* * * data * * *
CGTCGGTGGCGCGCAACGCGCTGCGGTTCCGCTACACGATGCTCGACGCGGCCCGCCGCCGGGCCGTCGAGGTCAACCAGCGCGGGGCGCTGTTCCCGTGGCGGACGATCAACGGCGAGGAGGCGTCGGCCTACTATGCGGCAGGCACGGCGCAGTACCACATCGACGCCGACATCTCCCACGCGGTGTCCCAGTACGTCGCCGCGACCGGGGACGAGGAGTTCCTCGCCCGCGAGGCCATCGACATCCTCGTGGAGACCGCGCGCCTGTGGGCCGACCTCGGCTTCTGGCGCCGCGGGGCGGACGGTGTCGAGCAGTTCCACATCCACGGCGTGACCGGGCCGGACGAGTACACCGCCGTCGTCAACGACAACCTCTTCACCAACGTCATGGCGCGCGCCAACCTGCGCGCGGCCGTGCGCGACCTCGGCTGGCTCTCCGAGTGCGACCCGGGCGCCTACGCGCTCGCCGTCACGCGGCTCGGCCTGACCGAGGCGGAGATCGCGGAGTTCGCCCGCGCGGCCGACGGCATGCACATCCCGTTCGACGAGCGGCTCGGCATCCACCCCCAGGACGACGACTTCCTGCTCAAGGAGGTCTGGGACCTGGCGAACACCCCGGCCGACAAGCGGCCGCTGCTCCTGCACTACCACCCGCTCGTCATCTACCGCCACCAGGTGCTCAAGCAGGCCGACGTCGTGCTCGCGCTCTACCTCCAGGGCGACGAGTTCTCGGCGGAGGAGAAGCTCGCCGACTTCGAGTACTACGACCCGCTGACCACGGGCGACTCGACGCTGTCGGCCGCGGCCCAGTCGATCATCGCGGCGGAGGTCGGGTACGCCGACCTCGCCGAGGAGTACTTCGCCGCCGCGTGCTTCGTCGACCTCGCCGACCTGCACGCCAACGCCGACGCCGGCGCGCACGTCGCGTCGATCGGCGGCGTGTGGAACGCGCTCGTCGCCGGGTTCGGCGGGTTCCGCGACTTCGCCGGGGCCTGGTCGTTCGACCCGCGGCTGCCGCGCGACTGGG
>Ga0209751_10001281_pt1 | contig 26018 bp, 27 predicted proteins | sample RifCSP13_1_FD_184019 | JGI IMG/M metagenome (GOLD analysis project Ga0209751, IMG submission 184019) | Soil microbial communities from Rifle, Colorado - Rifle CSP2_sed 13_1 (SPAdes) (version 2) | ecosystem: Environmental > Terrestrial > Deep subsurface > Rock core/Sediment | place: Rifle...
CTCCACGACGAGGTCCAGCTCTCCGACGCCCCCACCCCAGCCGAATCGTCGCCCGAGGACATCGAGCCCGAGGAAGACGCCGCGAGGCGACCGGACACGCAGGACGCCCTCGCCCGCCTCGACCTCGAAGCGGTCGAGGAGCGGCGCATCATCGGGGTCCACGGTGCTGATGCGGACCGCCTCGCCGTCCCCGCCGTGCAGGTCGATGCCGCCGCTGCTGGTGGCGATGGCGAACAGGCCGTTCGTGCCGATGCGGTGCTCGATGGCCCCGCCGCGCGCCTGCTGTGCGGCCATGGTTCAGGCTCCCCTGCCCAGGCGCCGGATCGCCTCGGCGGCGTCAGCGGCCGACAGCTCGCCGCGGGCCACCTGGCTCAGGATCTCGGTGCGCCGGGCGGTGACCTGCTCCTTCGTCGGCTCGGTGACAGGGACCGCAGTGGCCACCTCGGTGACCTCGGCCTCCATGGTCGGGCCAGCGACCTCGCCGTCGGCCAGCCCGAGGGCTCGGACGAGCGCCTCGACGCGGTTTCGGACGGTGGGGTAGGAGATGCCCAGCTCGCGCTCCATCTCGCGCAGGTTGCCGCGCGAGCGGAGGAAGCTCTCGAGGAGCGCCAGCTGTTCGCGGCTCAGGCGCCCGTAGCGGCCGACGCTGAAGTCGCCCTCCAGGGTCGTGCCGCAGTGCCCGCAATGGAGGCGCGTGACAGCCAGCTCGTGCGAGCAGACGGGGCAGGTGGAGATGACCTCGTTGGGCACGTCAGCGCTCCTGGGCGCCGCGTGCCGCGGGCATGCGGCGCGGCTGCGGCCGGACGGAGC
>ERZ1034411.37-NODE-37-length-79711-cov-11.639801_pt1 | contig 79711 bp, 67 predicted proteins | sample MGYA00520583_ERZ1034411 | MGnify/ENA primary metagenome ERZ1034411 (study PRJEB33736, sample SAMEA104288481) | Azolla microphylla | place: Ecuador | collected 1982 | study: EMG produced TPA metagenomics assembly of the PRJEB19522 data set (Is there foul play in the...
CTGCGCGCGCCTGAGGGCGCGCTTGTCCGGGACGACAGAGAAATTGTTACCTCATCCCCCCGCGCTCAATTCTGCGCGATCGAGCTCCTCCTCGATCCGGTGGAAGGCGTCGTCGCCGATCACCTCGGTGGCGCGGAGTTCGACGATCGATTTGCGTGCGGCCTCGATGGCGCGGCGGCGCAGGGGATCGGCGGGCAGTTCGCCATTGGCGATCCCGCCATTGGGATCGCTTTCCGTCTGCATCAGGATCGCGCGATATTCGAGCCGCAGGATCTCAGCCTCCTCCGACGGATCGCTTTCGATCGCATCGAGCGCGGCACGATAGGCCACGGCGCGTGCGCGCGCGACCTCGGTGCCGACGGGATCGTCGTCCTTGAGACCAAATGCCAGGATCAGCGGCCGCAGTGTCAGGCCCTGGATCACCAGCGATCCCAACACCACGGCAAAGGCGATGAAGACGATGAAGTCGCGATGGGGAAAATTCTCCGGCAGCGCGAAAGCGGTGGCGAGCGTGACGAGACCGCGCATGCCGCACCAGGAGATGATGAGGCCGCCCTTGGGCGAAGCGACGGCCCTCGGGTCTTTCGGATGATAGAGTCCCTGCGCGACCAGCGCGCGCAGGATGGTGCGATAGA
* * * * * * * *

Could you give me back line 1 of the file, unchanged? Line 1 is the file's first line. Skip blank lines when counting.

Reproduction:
CGTCGGTGGCGCGCAACGCGCTGCGGTTCCGCTACACGATGCTCGACGCGGCCCGCCGCCGGGCCGTCGAGGTCAACCAGCGCGGGGCGCTGTTCCCGTGGCGGACGATCAACGGCGAGGAGGCGTCGGCCTACTATGCGGCAGGCACGGCGCAGTACCACATCGACGCCGACATCTCCCACGCGGTGTCCCAGTACGTCGCCGCGACCGGGGACGAGGAGTTCCTCGCCCGCGAGGCCATCGACATCCTCGTGGAGACCGCGCGCCTGTGGGCCGACCTCGGCTTCTGGCGCCGCGGGGCGGACGGTGTCGAGCAGTTCCACATCCACGGCGTGACCGGGCCGGACGAGTACACCGCCGTCGTCAACGACAACCTCTTCACCAACGTCATGGCGCGCGCCAACCTGCGCGCGGCCGTGCGCGACCTCGGCTGGCTCTCCGAGTGCGACCCGGGCGCCTACGCGCTCGCCGTCACGCGGCTCGGCCTGACCGAGGCGGAGATCGCGGAGTTCGCCCGCGCGGCCGACGGCATGCACATCCCGTTCGACGAGCGGCTCGGCATCCACCCCCAGGACGACGACTTCCTGCTCAAGGAGGTCTGGGACCTGGCGAACACCCCGGCCGACAAGCGGCCGCTGCTCCTGCACTACCACCCGCTCGTCATCTACCGCCACCAGGTGCTCAAGCAGGCCGACGTCGTGCTCGCGCTCTACCTCCAGGGCGACGAGTTCTCGGCGGAGGAGAAGCTCGCCGACTTCGAGTACTACGACCCGCTGACCACGGGCGACTCGACGCTGTCGGCCGCGGCCCAGTCGATCATCGCGGCGGAGGTCGGGTACGCCGACCTCGCCGAGGAGTACTTCGCCGCCGCGTGCTTCGTCGACCTCGCCGACCTGCACGCCAACGCCGACGCCGGCGCGCACGTCGCGTCGATCGGCGGCGTGTGGAACGCGCTCGTCGCCGGGTTCGGCGGGTTCCGCGACTTCGCCGGGGCCTGGTCGTTCGACCCGCGGCTGCCGCGCGACTGGG